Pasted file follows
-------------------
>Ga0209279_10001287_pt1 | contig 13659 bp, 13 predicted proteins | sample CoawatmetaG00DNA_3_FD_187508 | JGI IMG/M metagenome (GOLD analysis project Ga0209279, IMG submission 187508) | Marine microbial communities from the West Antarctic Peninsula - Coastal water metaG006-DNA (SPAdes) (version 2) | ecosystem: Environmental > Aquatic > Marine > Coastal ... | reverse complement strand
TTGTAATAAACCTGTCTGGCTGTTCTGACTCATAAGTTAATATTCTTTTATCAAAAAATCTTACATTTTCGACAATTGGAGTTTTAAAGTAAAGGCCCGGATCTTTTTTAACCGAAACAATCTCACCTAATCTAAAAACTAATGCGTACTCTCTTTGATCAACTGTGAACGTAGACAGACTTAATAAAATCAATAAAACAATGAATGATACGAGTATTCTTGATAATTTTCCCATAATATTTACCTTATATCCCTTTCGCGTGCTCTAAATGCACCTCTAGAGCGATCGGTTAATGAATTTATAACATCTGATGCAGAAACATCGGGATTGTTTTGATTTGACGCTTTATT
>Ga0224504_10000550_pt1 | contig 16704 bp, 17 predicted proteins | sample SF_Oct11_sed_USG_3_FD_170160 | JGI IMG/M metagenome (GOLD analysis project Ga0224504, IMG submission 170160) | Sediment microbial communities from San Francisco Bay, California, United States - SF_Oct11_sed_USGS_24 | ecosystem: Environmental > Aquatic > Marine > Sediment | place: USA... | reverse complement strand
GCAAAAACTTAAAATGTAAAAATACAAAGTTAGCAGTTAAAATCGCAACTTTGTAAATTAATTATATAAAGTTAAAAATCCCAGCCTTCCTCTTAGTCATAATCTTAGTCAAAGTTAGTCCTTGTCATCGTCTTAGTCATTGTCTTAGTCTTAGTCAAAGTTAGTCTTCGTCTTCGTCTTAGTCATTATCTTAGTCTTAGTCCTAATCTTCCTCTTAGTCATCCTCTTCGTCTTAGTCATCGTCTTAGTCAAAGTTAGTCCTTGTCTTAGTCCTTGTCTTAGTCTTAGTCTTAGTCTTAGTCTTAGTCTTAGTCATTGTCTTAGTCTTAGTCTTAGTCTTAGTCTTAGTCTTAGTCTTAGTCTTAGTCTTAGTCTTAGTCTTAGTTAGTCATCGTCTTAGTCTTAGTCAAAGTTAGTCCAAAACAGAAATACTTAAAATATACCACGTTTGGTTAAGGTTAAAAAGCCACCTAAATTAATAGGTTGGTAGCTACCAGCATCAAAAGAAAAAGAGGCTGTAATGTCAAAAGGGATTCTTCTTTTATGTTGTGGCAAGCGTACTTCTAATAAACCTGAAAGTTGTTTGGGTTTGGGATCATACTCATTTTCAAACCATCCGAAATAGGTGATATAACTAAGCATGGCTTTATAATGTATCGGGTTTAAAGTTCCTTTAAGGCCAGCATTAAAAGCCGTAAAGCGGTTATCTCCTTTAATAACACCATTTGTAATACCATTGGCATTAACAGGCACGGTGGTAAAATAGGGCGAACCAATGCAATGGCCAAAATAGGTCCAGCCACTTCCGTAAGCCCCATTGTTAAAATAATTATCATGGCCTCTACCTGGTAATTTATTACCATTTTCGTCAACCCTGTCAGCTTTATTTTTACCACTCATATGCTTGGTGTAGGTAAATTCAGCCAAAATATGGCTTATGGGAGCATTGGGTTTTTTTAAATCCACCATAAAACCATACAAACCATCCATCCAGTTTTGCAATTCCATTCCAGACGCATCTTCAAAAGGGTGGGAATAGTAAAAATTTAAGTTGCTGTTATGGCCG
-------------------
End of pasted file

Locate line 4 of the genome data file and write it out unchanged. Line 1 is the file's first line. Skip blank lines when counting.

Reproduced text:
GCAAAAACTTAAAATGTAAAAATACAAAGTTAGCAGTTAAAATCGCAACTTTGTAAATTAATTATATAAAGTTAAAAATCCCAGCCTTCCTCTTAGTCATAATCTTAGTCAAAGTTAGTCCTTGTCATCGTCTTAGTCATTGTCTTAGTCTTAGTCAAAGTTAGTCTTCGTCTTCGTCTTAGTCATTATCTTAGTCTTAGTCCTAATCTTCCTCTTAGTCATCCTCTTCGTCTTAGTCATCGTCTTAGTCAAAGTTAGTCCTTGTCTTAGTCCTTGTCTTAGTCTTAGTCTTAGTCTTAGTCTTAGTCTTAGTCATTGTCTTAGTCTTAGTCTTAGTCTTAGTCTTAGTCTTAGTCTTAGTCTTAGTCTTAGTCTTAGTCTTAGTTAGTCATCGTCTTAGTCTTAGTCAAAGTTAGTCCAAAACAGAAATACTTAAAATATACCACGTTTGGTTAAGGTTAAAAAGCCACCTAAATTAATAGGTTGGTAGCTACCAGCATCAAAAGAAAAAGAGGCTGTAATGTCAAAAGGGATTCTTCTTTTATGTTGTGGCAAGCGTACTTCTAATAAACCTGAAAGTTGTTTGGGTTTGGGATCATACTCATTTTCAAACCATCCGAAATAGGTGATATAACTAAGCATGGCTTTATAATGTATCGGGTTTAAAGTTCCTTTAAGGCCAGCATTAAAAGCCGTAAAGCGGTTATCTCCTTTAATAACACCATTTGTAATACCATTGGCATTAACAGGCACGGTGGTAAAATAGGGCGAACCAATGCAATGGCCAAAATAGGTCCAGCCACTTCCGTAAGCCCCATTGTTAAAATAATTATCATGGCCTCTACCTGGTAATTTATTACCATTTTCGTCAACCCTGTCAGCTTTATTTTTACCACTCATATGCTTGGTGTAGGTAAATTCAGCCAAAATATGGCTTATGGGAGCATTGGGTTTTTTTAAATCCACCATAAAACCATACAAACCATCCATCCAGTTTTGCAATTCCATTCCAGACGCATCTTCAAAAGGGTGGGAATAGTAAAAATTTAAGTTGCTGTTATGGCCG